Diane Duquette, director of Kern County libraries, came under fire this month in the Bakersfield media for an item in the bi-annual department audit of full library operations. One note stated there was inadequate documentation for mileage over two years of about 57,000 miles.[Hedlund photo for The Mountain Enterprise]
By Patric Hedlund
Disclaimer: This report must start with a disclaimer, one that almost anyone in the Mountain Communities would have to write. Most of us know Diane Duquette. She is a friend and neighbor who seems to show up at every community event. Hers was the widest smile behind the ribbon cutting to open the new library in Frazier Park last month—a 15 year project.
Diane Duquette is the hyperactive, whip-smart blur in the sky blue jacket who every month drives thousands of miles to monitor 26 libraries scattered across Kern County. That is an expanse of 8,132 square miles— an area nearly the size of New Jersey.
Duquette was hired 24 years ago to serve as the director of the Kern County Public Libraries. Her husband has a liver transplant and respiratory ailments, so they live at 6,000 feet in the Pine Mountain community where he can breathe clean air. As a hiring incentive, the county gave her a car to drive. Commuting just to the Beale Memorial Library headquarters in Bakersfield is a 120-mile round trip. She is often driving through the snow, so she has an SUV.
All other current department heads now receive an alternative option rather than a county car. They are given a $599 per month stipend for using their own vehicle, plus 29 cents per mile in mileage reimbursement from the county.
It is being widely reported in Bakersfield that Duquette is “being investigated” for use of her county car for personal use.
The Mountain Enterprise requested and received from the county’s administrative offices the audit and the reply to the audit by Duquette as department head.
This is not a special investigation, it is the routine biannual audit of the department’s full operations for fiscal years ending June 30, 2009 and 2010. It is signed by Ann K. Barnett, Auditor- Controller-County Clerk. It is dated October 4, 2011.
The report is comprehensive, looking at all sectors of fiscal operation of the 26 libraries and two bookmobiles in the system.
One finding is that the library system came in $568,940 under budget in 2009 and (after the libraries—with most other county departments—had deep budget cuts due to the recession) Duquette still brought the 2010 expenditures in $271,081 under budget. This indicates the library could have returned $840,021 to the county general fund over this two year period.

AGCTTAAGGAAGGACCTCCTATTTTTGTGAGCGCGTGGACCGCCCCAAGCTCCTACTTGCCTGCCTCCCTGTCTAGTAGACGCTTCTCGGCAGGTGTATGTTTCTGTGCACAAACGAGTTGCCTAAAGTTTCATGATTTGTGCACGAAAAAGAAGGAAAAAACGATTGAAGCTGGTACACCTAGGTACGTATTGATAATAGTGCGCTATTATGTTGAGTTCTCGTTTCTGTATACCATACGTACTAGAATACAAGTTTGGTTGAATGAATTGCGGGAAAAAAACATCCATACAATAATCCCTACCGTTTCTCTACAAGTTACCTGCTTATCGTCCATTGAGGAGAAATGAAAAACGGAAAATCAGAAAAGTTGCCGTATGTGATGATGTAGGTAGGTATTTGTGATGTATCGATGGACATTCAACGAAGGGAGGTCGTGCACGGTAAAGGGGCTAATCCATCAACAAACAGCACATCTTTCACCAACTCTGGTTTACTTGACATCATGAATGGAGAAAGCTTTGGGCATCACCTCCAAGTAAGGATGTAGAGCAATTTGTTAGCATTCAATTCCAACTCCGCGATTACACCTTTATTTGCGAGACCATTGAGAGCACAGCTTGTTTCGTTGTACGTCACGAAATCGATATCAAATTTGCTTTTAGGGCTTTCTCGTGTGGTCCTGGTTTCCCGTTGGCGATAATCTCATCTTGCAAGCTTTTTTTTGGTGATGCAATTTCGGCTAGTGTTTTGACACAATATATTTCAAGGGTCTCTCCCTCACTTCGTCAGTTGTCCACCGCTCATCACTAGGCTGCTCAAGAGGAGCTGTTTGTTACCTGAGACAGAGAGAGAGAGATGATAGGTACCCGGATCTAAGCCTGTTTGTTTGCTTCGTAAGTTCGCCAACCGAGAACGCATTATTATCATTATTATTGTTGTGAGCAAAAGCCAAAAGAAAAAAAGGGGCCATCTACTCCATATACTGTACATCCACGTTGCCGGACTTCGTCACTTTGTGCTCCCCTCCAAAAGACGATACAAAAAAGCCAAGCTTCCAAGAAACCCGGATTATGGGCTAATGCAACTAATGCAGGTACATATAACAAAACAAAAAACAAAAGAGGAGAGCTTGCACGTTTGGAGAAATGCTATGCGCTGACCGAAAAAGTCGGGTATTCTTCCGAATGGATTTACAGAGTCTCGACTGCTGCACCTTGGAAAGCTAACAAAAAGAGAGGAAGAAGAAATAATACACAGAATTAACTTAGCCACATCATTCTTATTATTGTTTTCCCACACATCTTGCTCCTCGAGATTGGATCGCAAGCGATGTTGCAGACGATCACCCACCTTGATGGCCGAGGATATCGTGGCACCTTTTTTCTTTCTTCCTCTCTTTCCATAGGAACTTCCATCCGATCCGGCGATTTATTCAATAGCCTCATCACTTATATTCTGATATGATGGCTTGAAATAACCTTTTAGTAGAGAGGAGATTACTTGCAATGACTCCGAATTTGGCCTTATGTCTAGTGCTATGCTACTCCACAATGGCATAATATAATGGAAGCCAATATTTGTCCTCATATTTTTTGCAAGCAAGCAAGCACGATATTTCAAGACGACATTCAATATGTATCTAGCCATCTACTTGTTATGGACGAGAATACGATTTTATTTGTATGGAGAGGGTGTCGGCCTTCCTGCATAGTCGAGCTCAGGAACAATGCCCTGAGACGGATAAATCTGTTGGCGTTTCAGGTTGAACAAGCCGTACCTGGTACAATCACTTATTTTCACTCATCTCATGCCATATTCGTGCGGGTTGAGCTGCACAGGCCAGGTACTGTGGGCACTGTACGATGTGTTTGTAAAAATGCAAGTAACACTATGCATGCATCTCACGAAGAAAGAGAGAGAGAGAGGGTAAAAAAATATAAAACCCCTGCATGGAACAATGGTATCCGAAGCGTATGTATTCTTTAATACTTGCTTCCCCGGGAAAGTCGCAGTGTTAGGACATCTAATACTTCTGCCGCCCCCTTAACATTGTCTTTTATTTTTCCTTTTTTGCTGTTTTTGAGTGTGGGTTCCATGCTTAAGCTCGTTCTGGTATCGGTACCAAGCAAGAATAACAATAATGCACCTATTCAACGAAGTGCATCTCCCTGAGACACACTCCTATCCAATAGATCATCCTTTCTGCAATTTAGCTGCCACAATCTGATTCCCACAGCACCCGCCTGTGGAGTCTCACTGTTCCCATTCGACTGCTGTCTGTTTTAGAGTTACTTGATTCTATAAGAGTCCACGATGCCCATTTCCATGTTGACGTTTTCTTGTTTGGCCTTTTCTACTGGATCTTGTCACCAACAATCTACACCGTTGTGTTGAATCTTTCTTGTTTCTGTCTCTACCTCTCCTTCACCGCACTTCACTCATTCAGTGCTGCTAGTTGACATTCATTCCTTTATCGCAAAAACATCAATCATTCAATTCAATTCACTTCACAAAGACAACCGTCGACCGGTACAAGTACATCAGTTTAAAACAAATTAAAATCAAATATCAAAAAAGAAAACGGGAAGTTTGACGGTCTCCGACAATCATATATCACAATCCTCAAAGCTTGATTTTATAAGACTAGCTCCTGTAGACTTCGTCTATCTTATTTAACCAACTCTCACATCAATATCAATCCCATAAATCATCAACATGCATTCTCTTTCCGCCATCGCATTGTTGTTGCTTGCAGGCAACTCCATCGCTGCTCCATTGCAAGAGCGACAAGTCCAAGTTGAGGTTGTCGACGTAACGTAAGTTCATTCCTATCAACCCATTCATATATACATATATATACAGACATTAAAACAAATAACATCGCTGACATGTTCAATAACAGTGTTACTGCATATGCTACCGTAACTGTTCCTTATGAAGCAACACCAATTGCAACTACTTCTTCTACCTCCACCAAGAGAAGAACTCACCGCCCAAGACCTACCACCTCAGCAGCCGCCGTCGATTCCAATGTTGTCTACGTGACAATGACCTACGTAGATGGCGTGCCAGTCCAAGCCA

In the audit’s section about vehicle use, it states: “The department is out of compliance with County Ordinance 2.78.050 with regard to the usage of a county vehicle and fuel card. There was inadequate documentation to support the 26,779 and 30,665 miles driven on one vehicle in calendar years 2009 and 2010 and the breakdown of business, commuting and personal miles.
The auditor recommended that the department comply with the ordinance and accurately track business and commuting miles.
Duquette, as department head, replied that “The Department concurs that it is technically out of compliance with the…code using the broadest interpretation of that section. However, the department denies any intentional inaccuracy in its past reporting of business and/ or personal mileage.”
She goes on to say that “all future reporting will comply with state and federal regulations applicable to public agencies.”
Calls to Duquette’s home, cell phone and office were not being answered early this week.
The Board of Supervisors held a performance evaluation with Duquette in closed session on Tuesday, Nov. 15 at 11:30 a.m. They made no report after the session, indicating, according to Kern County Administrative Officer John Nilon, that “no reportable action was taken.” Under the Brown Act, hiring, dismissal or some other major action that affects the employment contract of the employee are reportable. Suspensions or other less-than-terminal discipline are not required to be reported.
If reimbursement to the county were to be required at the highest possible rate of .555 cents per mile, for the full number of miles mentioned as under-documented in the audit report—adding both 2009 and 2010 together—that could amount to a cumulative $31,881. We have no indication that is being required.
If Duquette had opted for the $599 a month stipend plus gas reimbursement for use of her own car for that same number of miles on library business, she would have been eligible for $14,376 in stipends over two years, plus $16,659 in gas reimbursements, a total of $31,035.
This is part of the November 18, 2011 online edition of The Mountain Enterprise.
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